At Love's Bidding by Regina Jennings
Bethany House Publishers
❤ Goodreads Synopsis ❤
After helping her grandfather at their Boston auction house, Miranda Wimplegate discovers she's accidentally sold a powerful family's prized portrait to an anonymous bidder. Desperate to appease the furious family, her grandfather tracks it to the Missouri Ozarks and makes an outlandish offer to buy the local auction house if they promise not to sell anything until he arrives.
Upon their arrival, however, they discover their new business doesn't deal in fine antiques, but in livestock. And its manager, ruggedly handsome Wyatt Ballentine, is frustrated to discover his fussy new bosses don't know a thing about the business he's single-handedly kept afloat. Faced with more cattle than they can count--but no mysterious painting--Miranda and Wyatt form an unlikely but charged partnership to try and salvage a bad situation getting worse.
❤ My Thoughts ❤
I'm saddened to give At Love's Bidding such a low rating considering I enjoyed Caught in the Middle so very much. But this story just did not work for me. The synopsis, as I hope you read above, sounds intriguing, but once I really dove into the book itself I quickly realized that the story should have taken a different turn and even a different perspective on its lead characters.
I never understood why Miranda is so timid and shy, to never speak up for herself, and then why she chooses to start speaking up for herself, only at the wrong times and in the wrong, fairly insolent, ways. I wanted to like Wyatt, but there isn't enough meat to his character to really know him. Plus, his back story is too far-fetched to be believable at all.
The lack of believablility really is this story's downfall. The wrong painting gets sold, Miranda and Grandpa travel to Missouri to track it down, Grandpa buys a desolate livestock auction barn, Wyatt is an employee of that barn and falls in love with Miranda and she with him, painting shows up on Wyatt's doorstep, leading him to clues about his supposedly wealthy blood relations since he was adopted. It just doesn't make sense and the story gets more outrageous as you go along.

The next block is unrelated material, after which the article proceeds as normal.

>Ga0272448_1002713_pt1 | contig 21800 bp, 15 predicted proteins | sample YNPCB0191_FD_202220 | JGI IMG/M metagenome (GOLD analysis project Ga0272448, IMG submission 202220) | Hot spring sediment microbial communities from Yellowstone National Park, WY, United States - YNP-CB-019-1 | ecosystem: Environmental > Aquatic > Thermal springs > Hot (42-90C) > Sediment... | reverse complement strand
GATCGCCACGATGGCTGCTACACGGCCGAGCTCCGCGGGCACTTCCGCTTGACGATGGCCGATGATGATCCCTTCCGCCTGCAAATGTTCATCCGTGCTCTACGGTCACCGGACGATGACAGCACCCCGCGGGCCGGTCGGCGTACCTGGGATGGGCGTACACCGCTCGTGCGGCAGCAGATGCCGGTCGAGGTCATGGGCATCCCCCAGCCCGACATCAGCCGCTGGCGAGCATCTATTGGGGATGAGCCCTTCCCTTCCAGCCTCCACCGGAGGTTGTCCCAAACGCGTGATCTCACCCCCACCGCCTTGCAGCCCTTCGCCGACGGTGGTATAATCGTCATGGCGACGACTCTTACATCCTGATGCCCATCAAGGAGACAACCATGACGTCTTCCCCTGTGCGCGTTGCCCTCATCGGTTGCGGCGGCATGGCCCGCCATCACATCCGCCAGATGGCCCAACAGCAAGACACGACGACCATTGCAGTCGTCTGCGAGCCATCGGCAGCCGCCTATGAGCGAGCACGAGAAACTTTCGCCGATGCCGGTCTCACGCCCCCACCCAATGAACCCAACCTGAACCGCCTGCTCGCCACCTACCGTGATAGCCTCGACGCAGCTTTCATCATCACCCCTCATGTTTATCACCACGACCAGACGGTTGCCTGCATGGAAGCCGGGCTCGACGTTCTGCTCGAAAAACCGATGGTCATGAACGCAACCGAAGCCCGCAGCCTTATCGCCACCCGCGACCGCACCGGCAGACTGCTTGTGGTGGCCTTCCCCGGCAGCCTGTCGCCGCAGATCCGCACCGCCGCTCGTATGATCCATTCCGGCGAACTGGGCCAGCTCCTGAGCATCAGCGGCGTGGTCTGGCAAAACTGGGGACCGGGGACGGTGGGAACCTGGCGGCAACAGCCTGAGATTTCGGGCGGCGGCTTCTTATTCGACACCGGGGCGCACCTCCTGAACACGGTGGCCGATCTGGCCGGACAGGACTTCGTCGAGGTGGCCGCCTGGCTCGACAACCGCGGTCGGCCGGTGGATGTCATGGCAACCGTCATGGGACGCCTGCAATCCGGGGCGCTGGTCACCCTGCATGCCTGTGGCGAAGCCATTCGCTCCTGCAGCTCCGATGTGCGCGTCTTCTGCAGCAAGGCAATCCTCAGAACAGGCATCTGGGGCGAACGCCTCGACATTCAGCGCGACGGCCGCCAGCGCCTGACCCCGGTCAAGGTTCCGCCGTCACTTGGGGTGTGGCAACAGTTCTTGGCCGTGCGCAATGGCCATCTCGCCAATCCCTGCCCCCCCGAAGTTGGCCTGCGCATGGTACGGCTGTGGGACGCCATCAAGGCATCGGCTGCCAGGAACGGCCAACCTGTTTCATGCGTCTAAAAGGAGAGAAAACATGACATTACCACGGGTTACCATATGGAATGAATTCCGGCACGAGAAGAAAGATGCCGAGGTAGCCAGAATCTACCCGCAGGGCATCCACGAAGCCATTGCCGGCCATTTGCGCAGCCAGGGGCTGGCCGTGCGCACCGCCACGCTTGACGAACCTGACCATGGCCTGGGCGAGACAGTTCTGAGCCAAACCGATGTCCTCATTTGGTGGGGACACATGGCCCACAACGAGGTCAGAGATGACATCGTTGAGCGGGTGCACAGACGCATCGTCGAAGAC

It's not a difficult read. I finished it in a few days. But I wasn't invested and 70% of the time all I could think was how absurd it all was and was hoping the end would come soon so I could move on to something else. And once I realized that Miranda never wore gowns other than varying shades of brown and that she never handled the livestock herself, then even the cover of the book made absolutely no sense.
Faith-based elements felt forced and, honestly, wrong. Wyatt ponders forgiving Miranda for her behavior against him but then notes that he can't do that until she behaves as though she's sorry. No, we forgive whether the other person is ever sorry or not. Every Christian knows that part of Jesus' teaching.
Miranda's snotty attitude grated on me almost constantly. She lives so solidly in a world comprised of walls between classes that she can't imagine herself loving Wyatt because he is so far beneath her and then when it turns out he may be the heir to an enormous fortune, she realizes how hypocritical it would be to acknowledge her love for him now. She never really got over her issue of separation between classes which means she never really changed other than to become more outspoken than was healthy. Speak, yes, but make sure you pause and think first.
I like Regina Jennings as a writer. She has a fluid, easy style that makes for lighthearted books when you need something to give your brain a break. But the story still needs to make sense and sense was definitely lacking in At Love's Bidding.
* I received a free copy of this book from Bethany House Publishers in exchange for an honest review, which I have given.